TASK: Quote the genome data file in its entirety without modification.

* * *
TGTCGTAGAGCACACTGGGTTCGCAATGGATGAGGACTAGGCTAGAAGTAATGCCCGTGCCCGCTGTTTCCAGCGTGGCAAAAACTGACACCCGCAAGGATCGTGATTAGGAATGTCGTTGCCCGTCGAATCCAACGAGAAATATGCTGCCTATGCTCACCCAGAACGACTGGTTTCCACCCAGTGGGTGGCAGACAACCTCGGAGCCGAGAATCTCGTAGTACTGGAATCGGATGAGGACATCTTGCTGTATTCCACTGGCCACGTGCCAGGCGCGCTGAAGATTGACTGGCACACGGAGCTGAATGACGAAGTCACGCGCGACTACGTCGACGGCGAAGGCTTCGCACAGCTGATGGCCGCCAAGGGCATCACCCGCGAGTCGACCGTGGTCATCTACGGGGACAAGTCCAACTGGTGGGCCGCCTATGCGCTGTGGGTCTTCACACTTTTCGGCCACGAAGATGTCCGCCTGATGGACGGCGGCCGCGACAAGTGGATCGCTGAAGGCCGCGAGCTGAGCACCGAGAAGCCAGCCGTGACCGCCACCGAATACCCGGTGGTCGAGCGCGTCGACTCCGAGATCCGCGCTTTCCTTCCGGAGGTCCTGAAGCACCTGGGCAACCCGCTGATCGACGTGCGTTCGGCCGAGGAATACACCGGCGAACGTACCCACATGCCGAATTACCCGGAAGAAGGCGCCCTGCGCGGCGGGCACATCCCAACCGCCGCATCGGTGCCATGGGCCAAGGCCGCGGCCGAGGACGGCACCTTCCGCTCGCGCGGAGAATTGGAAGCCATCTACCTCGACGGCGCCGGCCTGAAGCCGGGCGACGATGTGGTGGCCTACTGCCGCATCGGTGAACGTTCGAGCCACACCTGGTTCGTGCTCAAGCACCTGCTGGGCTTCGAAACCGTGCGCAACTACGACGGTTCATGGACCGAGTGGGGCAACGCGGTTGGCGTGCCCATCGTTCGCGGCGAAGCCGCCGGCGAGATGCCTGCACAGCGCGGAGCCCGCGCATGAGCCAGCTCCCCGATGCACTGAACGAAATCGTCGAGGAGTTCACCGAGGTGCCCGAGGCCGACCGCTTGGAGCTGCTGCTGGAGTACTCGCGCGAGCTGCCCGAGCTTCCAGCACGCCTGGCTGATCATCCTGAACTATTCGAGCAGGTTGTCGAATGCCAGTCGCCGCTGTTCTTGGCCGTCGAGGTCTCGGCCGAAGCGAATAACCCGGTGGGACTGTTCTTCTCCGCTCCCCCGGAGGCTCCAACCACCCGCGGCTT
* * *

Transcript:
TGTCGTAGAGCACACTGGGTTCGCAATGGATGAGGACTAGGCTAGAAGTAATGCCCGTGCCCGCTGTTTCCAGCGTGGCAAAAACTGACACCCGCAAGGATCGTGATTAGGAATGTCGTTGCCCGTCGAATCCAACGAGAAATATGCTGCCTATGCTCACCCAGAACGACTGGTTTCCACCCAGTGGGTGGCAGACAACCTCGGAGCCGAGAATCTCGTAGTACTGGAATCGGATGAGGACATCTTGCTGTATTCCACTGGCCACGTGCCAGGCGCGCTGAAGATTGACTGGCACACGGAGCTGAATGACGAAGTCACGCGCGACTACGTCGACGGCGAAGGCTTCGCACAGCTGATGGCCGCCAAGGGCATCACCCGCGAGTCGACCGTGGTCATCTACGGGGACAAGTCCAACTGGTGGGCCGCCTATGCGCTGTGGGTCTTCACACTTTTCGGCCACGAAGATGTCCGCCTGATGGACGGCGGCCGCGACAAGTGGATCGCTGAAGGCCGCGAGCTGAGCACCGAGAAGCCAGCCGTGACCGCCACCGAATACCCGGTGGTCGAGCGCGTCGACTCCGAGATCCGCGCTTTCCTTCCGGAGGTCCTGAAGCACCTGGGCAACCCGCTGATCGACGTGCGTTCGGCCGAGGAATACACCGGCGAACGTACCCACATGCCGAATTACCCGGAAGAAGGCGCCCTGCGCGGCGGGCACATCCCAACCGCCGCATCGGTGCCATGGGCCAAGGCCGCGGCCGAGGACGGCACCTTCCGCTCGCGCGGAGAATTGGAAGCCATCTACCTCGACGGCGCCGGCCTGAAGCCGGGCGACGATGTGGTGGCCTACTGCCGCATCGGTGAACGTTCGAGCCACACCTGGTTCGTGCTCAAGCACCTGCTGGGCTTCGAAACCGTGCGCAACTACGACGGTTCATGGACCGAGTGGGGCAACGCGGTTGGCGTGCCCATCGTTCGCGGCGAAGCCGCCGGCGAGATGCCTGCACAGCGCGGAGCCCGCGCATGAGCCAGCTCCCCGATGCACTGAACGAAATCGTCGAGGAGTTCACCGAGGTGCCCGAGGCCGACCGCTTGGAGCTGCTGCTGGAGTACTCGCGCGAGCTGCCCGAGCTTCCAGCACGCCTGGCTGATCATCCTGAACTATTCGAGCAGGTTGTCGAATGCCAGTCGCCGCTGTTCTTGGCCGTCGAGGTCTCGGCCGAAGCGAATAACCCGGTGGGACTGTTCTTCTCCGCTCCCCCGGAGGCTCCAACCACCCGCGGCTT